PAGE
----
Metro Vancouver’s green spaces provide a great venue for building healthy communities. Our greatest obstacle is finding the time to participate.
What we asked
Metro Vancouver is defined by a unique mixture of diverse cultures, urban and suburban communities, natural beauty, public spaces, and transport connections.
We believe the strength of our communities can be improved by understanding the way that social, physical and natural systems interact with each other to support the people who live here. Building community occurs when we take part in something together. We asked people what community activities they participate in, and about the obstacles to getting more involved. We also asked about the shared spaces they prefer, and who has enough room to create their own community-building activities.
Lastly, we asked if people feel a sense of belonging to their town or city, and if they feel a sense of connection among the people or places in their community. We wanted to know more about how they get around for local errands, and how far it takes them to reach one of Metro Vancouver’s green spaces.
What we heard
Residents are less involved in community-related activities than five years ago, apart from volunteering.
Across almost every measure in our survey, people in Metro Vancouver are taking part less in community-related activities. However, volunteering has remained relatively stable. In 2017, 45% of Metro Vancouver residents report participating in volunteer work, compared to 48% in 2012.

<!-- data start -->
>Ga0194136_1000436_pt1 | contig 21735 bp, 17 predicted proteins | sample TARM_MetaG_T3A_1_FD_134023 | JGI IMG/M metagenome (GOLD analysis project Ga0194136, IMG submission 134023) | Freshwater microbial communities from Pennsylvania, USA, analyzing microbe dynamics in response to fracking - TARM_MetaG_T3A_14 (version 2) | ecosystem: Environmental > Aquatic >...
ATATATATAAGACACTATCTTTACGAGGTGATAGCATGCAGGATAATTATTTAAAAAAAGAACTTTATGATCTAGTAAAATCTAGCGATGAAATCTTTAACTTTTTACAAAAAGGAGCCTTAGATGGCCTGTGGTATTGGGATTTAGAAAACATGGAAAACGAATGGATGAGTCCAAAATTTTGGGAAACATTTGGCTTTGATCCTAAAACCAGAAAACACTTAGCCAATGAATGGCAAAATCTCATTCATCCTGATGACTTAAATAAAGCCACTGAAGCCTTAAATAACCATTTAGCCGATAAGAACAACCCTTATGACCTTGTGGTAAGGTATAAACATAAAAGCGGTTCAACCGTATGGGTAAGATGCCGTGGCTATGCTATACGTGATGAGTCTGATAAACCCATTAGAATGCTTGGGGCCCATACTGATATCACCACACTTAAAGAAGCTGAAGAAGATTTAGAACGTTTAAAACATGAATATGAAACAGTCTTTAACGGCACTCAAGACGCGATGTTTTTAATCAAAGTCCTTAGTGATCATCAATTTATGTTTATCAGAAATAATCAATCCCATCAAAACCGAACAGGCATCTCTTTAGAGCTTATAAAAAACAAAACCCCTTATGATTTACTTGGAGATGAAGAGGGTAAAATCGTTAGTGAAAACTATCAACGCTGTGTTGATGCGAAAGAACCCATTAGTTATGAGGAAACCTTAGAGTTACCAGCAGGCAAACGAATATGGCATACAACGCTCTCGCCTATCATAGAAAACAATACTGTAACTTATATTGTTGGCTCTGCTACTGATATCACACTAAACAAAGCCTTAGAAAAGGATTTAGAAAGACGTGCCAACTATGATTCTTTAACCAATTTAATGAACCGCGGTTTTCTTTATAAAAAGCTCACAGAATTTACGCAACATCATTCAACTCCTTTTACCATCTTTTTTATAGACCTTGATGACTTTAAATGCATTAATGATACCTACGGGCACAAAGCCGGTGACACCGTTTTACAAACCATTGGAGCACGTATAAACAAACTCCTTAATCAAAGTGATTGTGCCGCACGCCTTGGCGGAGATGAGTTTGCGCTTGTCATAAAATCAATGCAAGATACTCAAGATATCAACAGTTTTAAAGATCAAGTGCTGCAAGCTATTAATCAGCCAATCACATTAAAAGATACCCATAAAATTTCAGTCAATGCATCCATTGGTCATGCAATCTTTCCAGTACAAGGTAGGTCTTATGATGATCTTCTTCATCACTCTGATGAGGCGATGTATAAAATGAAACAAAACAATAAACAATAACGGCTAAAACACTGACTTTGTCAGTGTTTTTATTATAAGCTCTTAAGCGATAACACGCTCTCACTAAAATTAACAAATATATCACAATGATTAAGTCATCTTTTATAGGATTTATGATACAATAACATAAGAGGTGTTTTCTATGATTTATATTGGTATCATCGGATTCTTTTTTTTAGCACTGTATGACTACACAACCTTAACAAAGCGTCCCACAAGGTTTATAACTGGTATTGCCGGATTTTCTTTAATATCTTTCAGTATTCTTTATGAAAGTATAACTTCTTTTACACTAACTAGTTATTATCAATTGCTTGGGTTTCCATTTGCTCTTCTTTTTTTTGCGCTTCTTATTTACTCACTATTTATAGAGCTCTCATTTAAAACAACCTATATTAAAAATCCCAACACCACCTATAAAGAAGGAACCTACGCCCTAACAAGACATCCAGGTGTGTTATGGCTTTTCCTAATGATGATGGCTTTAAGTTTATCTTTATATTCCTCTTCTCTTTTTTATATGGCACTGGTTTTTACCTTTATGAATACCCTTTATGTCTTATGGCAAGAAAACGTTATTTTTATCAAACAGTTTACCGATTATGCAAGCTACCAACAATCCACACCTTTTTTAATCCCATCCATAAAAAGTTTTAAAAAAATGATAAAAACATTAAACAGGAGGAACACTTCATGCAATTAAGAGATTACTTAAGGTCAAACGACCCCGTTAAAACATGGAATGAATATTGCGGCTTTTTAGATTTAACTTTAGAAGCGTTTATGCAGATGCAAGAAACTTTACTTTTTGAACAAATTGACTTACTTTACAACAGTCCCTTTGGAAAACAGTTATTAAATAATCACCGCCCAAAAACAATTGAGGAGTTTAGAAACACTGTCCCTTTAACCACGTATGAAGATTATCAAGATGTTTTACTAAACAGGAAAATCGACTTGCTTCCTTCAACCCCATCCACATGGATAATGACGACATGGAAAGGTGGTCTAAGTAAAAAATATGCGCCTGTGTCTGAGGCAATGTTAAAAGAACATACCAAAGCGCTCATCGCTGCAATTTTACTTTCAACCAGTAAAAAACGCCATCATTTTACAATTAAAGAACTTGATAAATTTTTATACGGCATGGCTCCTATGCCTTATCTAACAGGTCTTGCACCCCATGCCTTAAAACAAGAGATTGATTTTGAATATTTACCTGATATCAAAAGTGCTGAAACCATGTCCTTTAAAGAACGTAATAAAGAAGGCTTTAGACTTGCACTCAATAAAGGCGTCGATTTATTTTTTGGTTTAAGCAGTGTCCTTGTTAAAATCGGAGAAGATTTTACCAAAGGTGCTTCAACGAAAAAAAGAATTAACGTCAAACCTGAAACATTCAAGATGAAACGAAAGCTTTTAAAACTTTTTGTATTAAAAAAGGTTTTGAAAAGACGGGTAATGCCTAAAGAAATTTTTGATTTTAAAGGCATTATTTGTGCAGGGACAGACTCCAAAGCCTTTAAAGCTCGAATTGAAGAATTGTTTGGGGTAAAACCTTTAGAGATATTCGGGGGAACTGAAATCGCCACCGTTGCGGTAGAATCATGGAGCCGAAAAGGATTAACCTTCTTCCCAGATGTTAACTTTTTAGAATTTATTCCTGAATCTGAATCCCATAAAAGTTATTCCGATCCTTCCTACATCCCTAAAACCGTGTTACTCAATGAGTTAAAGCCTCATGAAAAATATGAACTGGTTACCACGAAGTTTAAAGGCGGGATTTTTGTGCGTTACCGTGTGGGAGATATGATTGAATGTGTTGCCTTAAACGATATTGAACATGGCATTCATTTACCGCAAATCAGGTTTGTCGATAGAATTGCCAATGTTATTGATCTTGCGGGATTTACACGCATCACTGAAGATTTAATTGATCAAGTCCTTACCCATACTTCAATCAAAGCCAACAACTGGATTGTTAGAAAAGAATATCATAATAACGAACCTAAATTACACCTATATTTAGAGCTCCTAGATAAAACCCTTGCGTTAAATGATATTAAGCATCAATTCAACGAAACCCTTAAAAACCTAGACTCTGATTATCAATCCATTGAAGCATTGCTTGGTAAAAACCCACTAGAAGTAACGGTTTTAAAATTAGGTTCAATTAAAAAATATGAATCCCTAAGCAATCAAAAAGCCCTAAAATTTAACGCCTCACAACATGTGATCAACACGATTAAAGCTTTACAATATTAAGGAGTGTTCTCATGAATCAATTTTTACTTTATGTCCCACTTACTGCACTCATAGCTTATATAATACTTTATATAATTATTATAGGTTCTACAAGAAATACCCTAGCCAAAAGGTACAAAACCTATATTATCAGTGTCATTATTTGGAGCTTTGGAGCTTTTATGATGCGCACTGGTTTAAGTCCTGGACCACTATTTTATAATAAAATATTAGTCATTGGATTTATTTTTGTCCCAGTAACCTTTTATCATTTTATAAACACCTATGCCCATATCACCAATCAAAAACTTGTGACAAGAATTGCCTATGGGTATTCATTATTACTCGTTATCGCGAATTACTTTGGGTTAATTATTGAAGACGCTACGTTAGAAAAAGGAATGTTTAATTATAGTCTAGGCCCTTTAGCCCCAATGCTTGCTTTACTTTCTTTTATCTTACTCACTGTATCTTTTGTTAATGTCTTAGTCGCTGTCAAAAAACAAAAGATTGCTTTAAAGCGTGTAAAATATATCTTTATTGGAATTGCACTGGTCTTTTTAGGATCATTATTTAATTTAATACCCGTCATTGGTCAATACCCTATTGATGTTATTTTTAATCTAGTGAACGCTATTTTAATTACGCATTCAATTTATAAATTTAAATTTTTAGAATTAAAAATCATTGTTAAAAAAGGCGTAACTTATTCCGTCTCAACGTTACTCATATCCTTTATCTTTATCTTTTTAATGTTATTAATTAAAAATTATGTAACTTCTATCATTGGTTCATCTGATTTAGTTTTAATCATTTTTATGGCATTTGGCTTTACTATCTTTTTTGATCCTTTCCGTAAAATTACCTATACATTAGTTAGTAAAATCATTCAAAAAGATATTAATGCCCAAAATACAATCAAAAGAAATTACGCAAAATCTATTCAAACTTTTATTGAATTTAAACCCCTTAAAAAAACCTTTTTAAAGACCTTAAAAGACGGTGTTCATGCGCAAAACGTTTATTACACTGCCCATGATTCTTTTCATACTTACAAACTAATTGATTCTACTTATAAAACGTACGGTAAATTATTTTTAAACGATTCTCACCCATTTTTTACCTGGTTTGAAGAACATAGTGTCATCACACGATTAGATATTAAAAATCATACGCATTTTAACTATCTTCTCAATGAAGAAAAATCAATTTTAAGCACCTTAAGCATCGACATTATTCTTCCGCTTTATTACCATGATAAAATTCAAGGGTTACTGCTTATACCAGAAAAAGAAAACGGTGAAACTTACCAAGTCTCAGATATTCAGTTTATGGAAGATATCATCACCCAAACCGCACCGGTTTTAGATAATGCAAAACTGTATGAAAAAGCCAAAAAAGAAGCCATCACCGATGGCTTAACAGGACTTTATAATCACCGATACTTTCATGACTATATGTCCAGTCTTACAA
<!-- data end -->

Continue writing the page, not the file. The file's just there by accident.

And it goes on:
Most people take part in at least one activity to make their community a better place to live.
Three-quarters have done one or more activities in the past year to help neighbours or to maintain common spaces to enhance the collective good. The top five neighbourly activities include picking up litter (39%), shovelling snow from a common area (38%), lending or giving an item to a neighbour (33%), feeding a pet, collecting mail or watering plants (23%) and reporting something of concern in the neighbourhood (22%).
The main obstacles people identify to becoming involved in community activities are not enough time, not enough awareness of opportunities or activities, and not enough money.
Other barriers include a feeling of not having much to offer, and feeling unwelcome. In 2012, many residents said they felt they do “not have much to offer”, while in 2017 only 19% identified this as an obstacle.